“This company isn’t one of several that are pioneering this treatment.
“There’s just one. And it’s the company I’m telling you about today.
“And it’s so far ahead of the competition that Harvard predicted this company’s sales will explode by 29,000%.
“I’m sure you can imagine what that kind of profit ride would mean for you as an investor…”
OK, so that’s at least an exaggeration — this is, as we noted, a generic drug, and there’s an opioid epidemic now in its second decade (depending on who you ask). There are other companies trying to sell into this market, regulatory questions about pricing, and different delivery systems being sold for generic naloxone. Perhaps this one has some unique “special sauce,” we’ll see, but emergency applications for opioid overdoses are, unfortunately, seeing growing demand… and growing demand for previously “niche” pharmaceuticals brings both crazy pricing and, eventually, more supply, particularly when no one has a patent on the underlying chemical compound.
But what else do we get as the hints are dropped and the newsletter is pitched? Here’s some more:
“Currently, this company is trading at a minuscule market cap of less than $100 million…
“But that’s right now, as I write this — and considering the contagious momentum this company’s valuation has recently seen…
“I wouldn’t be surprised if this number has already grown by the time this urgent message reaches you.”
Feel that itch? Deep in your hip pocket, near the wallet? That’s the same itch that comes up because the car salesman says he has to “go talk to his manager” and “we’ve only gone one more car we can sell at that bargain price this month.” Try not to scratch it, you’ll get an infection.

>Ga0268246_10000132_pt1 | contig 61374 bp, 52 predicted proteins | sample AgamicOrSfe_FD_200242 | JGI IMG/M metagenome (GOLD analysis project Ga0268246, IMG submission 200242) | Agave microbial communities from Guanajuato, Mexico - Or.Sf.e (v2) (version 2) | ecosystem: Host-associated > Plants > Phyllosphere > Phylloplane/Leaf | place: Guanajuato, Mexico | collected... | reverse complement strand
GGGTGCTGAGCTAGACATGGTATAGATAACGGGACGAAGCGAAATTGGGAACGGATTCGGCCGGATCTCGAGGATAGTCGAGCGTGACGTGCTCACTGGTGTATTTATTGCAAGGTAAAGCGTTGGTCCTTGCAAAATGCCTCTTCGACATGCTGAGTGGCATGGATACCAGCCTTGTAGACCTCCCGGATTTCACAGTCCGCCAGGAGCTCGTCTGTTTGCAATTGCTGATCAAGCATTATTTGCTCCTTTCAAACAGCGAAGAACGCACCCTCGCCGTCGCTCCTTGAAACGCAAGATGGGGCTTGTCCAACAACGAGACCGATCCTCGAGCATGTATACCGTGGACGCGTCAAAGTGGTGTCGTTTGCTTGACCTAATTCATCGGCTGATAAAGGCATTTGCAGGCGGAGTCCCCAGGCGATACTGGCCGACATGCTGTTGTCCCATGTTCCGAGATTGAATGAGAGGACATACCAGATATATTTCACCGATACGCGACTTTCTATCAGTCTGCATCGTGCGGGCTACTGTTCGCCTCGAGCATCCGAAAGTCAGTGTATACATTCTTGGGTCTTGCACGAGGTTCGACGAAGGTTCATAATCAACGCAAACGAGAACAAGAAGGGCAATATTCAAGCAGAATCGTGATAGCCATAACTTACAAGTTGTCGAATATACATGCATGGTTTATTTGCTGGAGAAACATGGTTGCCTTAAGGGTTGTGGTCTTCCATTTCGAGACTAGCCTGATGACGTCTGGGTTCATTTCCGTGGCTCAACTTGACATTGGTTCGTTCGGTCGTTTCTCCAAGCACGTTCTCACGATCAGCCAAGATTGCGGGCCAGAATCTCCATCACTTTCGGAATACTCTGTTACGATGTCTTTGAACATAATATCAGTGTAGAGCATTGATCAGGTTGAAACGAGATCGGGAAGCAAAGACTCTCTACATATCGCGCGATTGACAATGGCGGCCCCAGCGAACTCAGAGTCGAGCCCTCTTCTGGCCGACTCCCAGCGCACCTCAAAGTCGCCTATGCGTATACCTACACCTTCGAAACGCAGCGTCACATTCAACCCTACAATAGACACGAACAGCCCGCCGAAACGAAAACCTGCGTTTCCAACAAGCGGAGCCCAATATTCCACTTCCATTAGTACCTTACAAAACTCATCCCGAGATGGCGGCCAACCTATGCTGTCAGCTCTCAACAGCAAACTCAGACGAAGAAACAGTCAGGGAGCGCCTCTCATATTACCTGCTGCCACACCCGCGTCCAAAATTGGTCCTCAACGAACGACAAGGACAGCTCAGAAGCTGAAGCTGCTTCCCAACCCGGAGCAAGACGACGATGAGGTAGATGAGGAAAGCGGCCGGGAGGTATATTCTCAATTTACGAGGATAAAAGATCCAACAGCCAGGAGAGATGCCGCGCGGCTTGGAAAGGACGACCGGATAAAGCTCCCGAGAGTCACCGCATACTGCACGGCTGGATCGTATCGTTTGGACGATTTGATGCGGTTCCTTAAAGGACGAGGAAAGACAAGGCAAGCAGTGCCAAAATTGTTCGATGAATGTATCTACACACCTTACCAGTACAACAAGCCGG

What other clues do we get? Well, there are several other hints dropped about Narcan, including references to the endorsements this lifesaving medicine has received from Dr. Oz, Sanjay Gupta and the U.S. Surgeon General (the past one, not Dr. Adams… though Adams also pushed for more Naloxone access when he was health commissioner in Indiana under then-governor Pence, and reportedly talked Pence into needle exchange programs to combat Indiana’s pockets of HIV infection). And all of those references benefit Adapt and its Narcan-brand nasal applicator, since they have the brand recognition (and since that’s the easiest way to give naloxone, with no needles or mixing).
Here’s a bit more from Stutman’s spiel…
“I know of at least one leading financial research firm that’s already starting to wise up to this profit situation.
“This firm, One Equity Research, is looking at the disruptive company behind the “Lazarus Project” with a string of dollar signs in its eyes…
“It’s calling this tiny company’s lifesaving invention a ‘billion dollar opportunity.’
“But not for just anyone.
“It’s only the ‘early movers’ in this space who will reap the lion’s share of the riches.”
And the ad also gives the implication that “it’s so easy, a child could use it” by referring to one well-publicized case of a nine-year-old who learned how to give Naloxone treatment because she was worried about her older brother relapsing and overdosing on heroin…
“In fact, nine-year-old Audrey Stepp is one such kid. She recently put her treatment skills on exhibition…
“I wasn’t kidding when I said this tiny California company designed this “miracle” medicine to be as easy to use as possible.